Noting the risk that young people would become addicted to nicotine if they begin to use snus, the Court said that its decision was motivated by a desire to protect the health of European citizens.
The decision is a major blow to snus manufacturer Swedish Match, which had been hoping to capitalise on increasingly restrictive smoking regulations in the EU.
“Today’s ruling is, of course, a disappointment to us.” said Bo Aulin, the chief counsel at Swedish Match.
Sounding more like a public health evangelist than a lawyer for a tobacco company, Aulin said that this was “a sad day for the millions of European cigarette smokers who will continue to smoke their cigarettes in the absence of a better and viable alternative”.
“Snus could play an important role in a much more responsible harm reduction strategy than the current cynical Quit or Die approach,” he added.
Snus represents around a quarter of Swedish Match’s 13 billion crown annual sales in 140 countries. By 11am the company’s share price had fallen by 1.3%, although Bo Aulin said that he was not surprised by the decision.
“Unfortunately it seems the Court has chosen to deliver a political rather than legal judgement. This does not improve the reputation of the European Union in Sweden.”
Actually it probably won’t make any difference, since Sweden is the one place in Europe where you can buy snus, following an exemption negotiated by the Swedish government on joining the EU in 1995.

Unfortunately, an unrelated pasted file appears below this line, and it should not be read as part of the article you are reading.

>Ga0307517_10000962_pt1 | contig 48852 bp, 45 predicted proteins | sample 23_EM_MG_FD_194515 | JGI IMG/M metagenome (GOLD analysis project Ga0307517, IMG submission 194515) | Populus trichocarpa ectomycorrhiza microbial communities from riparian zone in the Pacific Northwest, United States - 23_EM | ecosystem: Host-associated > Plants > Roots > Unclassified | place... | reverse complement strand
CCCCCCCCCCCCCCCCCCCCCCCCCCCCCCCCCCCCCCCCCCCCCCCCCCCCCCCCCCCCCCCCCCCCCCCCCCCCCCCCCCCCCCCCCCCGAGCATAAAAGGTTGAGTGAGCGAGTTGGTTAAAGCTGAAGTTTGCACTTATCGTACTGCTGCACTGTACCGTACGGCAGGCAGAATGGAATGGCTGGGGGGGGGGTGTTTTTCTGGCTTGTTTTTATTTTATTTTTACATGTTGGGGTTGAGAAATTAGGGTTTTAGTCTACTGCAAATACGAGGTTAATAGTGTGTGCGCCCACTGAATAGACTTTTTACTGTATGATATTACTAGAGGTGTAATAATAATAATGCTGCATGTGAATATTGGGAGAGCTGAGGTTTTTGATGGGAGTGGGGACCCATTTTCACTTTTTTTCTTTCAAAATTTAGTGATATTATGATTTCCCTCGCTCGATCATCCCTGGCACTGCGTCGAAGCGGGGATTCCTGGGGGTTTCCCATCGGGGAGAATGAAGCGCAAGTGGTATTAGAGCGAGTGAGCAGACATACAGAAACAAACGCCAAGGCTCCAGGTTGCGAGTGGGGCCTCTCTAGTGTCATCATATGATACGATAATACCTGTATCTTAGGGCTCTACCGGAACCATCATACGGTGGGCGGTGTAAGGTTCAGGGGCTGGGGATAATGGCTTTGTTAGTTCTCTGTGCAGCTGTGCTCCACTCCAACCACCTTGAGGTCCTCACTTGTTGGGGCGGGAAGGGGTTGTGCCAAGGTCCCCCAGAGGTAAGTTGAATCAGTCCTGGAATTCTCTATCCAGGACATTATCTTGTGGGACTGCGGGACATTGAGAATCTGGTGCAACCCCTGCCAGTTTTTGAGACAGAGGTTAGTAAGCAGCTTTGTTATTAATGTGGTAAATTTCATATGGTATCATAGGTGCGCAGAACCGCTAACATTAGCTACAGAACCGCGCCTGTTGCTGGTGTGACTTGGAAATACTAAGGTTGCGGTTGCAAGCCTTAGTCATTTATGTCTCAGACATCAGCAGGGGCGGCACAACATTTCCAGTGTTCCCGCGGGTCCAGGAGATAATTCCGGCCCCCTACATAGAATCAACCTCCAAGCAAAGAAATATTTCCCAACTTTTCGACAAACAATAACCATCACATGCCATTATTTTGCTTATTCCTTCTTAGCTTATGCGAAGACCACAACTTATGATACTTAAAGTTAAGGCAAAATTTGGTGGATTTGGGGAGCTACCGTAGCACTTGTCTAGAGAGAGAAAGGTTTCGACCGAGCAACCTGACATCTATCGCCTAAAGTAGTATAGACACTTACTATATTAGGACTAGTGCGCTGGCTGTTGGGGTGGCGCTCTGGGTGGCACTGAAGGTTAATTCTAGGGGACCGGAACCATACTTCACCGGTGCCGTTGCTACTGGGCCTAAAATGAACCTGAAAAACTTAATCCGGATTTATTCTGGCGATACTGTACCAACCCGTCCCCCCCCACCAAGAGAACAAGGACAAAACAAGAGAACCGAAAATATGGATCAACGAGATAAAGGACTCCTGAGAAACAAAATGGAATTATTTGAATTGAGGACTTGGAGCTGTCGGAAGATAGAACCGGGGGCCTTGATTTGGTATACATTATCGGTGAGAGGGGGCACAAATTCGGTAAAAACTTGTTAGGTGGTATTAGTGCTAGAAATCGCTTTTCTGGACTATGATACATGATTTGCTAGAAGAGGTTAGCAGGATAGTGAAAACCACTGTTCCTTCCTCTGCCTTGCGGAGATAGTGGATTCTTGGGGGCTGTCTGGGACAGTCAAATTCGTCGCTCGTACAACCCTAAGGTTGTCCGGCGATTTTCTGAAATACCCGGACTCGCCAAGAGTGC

There are said to be a million snussing Swedes taking advantage of that exemption, and in his statement, Bo Aulin chose to play the yellow and blue card.
“The Swedish government has stood by us in our legal challenge,” he said. “The government must continue to take its responsibility in the political process and play an active role to remove the current ban, which is discriminatory to a Swedish manufacturer, but also to Sweden as a member state and to a million Swedish consumers.”
Unfortunately, Aulin’s patriotism was completely undermined by a report in Svenska Dagbladet on Tuesday announcing that unless the Swedish government changed its tax on tobacco exports, Swedish Match would redirect its investment abroad.
Currently, tobacco products are taxed by both the Swedish government and by the country in which the they are sold. Swedish Match considers that to be unfair.
“In the near future we’ll be forced – if these particular rules aren’t removed – to move new investment to other EU countries,” said Ulf Svensson, the company’s information director.
According to SvD, the company has already planned its investment in Holland and is developing a range of new products for sale in the EU “whether or not the ban is lifted”.